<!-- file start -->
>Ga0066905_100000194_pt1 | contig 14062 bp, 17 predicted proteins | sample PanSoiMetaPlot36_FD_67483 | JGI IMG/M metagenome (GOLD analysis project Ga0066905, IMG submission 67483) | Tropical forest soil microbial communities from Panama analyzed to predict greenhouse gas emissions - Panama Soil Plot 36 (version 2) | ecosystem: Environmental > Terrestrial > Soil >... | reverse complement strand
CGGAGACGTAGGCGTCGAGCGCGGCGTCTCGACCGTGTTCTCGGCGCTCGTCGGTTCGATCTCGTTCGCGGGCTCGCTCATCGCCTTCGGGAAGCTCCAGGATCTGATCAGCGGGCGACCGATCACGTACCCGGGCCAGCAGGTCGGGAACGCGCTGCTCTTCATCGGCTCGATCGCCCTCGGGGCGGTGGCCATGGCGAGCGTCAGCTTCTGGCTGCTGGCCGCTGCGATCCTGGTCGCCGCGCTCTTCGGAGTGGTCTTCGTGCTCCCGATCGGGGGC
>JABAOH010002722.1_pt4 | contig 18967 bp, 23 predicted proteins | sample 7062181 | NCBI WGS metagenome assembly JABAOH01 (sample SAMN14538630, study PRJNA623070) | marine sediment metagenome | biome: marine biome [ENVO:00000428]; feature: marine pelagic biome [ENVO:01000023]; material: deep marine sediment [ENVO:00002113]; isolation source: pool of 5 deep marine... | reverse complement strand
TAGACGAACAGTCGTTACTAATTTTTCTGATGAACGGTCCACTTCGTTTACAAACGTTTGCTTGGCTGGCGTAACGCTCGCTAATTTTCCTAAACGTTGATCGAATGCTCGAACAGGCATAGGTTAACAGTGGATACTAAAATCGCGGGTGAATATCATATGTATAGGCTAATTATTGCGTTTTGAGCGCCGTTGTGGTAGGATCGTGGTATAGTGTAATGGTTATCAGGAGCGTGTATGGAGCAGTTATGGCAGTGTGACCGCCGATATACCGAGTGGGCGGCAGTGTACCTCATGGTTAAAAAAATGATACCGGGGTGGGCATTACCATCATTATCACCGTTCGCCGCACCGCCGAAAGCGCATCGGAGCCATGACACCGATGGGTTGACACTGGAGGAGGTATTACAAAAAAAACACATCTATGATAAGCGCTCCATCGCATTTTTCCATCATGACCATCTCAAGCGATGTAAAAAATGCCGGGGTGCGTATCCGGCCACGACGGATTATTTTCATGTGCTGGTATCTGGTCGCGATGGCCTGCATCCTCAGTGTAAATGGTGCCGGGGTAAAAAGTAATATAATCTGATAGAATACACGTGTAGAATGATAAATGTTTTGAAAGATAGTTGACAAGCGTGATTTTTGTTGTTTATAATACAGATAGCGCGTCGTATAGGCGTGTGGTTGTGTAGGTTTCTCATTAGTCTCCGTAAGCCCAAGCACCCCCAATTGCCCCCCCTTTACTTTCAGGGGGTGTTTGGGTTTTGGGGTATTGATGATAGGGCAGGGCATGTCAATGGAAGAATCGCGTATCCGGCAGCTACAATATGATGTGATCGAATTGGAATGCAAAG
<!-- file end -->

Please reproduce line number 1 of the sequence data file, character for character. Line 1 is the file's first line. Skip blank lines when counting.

>Ga0066905_100000194_pt1 | contig 14062 bp, 17 predicted proteins | sample PanSoiMetaPlot36_FD_67483 | JGI IMG/M metagenome (GOLD analysis project Ga0066905, IMG submission 67483) | Tropical forest soil microbial communities from Panama analyzed to predict greenhouse gas emissions - Panama Soil Plot 36 (version 2) | ecosystem: Environmental > Terrestrial > Soil >... | reverse complement strand